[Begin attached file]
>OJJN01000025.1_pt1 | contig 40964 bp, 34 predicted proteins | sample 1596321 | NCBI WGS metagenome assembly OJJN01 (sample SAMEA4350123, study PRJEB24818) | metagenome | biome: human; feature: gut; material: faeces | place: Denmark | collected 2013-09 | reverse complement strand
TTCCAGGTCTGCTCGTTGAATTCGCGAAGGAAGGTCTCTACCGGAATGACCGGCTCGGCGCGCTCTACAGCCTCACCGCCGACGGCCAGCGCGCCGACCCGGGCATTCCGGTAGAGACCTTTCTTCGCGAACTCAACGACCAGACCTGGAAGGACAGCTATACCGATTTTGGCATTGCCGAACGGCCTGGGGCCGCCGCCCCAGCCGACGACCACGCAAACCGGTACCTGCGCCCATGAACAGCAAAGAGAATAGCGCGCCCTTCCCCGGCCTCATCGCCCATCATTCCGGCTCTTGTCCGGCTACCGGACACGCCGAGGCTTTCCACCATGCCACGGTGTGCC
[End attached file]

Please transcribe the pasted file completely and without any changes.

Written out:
>OJJN01000025.1_pt1 | contig 40964 bp, 34 predicted proteins | sample 1596321 | NCBI WGS metagenome assembly OJJN01 (sample SAMEA4350123, study PRJEB24818) | metagenome | biome: human; feature: gut; material: faeces | place: Denmark | collected 2013-09 | reverse complement strand
TTCCAGGTCTGCTCGTTGAATTCGCGAAGGAAGGTCTCTACCGGAATGACCGGCTCGGCGCGCTCTACAGCCTCACCGCCGACGGCCAGCGCGCCGACCCGGGCATTCCGGTAGAGACCTTTCTTCGCGAACTCAACGACCAGACCTGGAAGGACAGCTATACCGATTTTGGCATTGCCGAACGGCCTGGGGCCGCCGCCCCAGCCGACGACCACGCAAACCGGTACCTGCGCCCATGAACAGCAAAGAGAATAGCGCGCCCTTCCCCGGCCTCATCGCCCATCATTCCGGCTCTTGTCCGGCTACCGGACACGCCGAGGCTTTCCACCATGCCACGGTGTGCC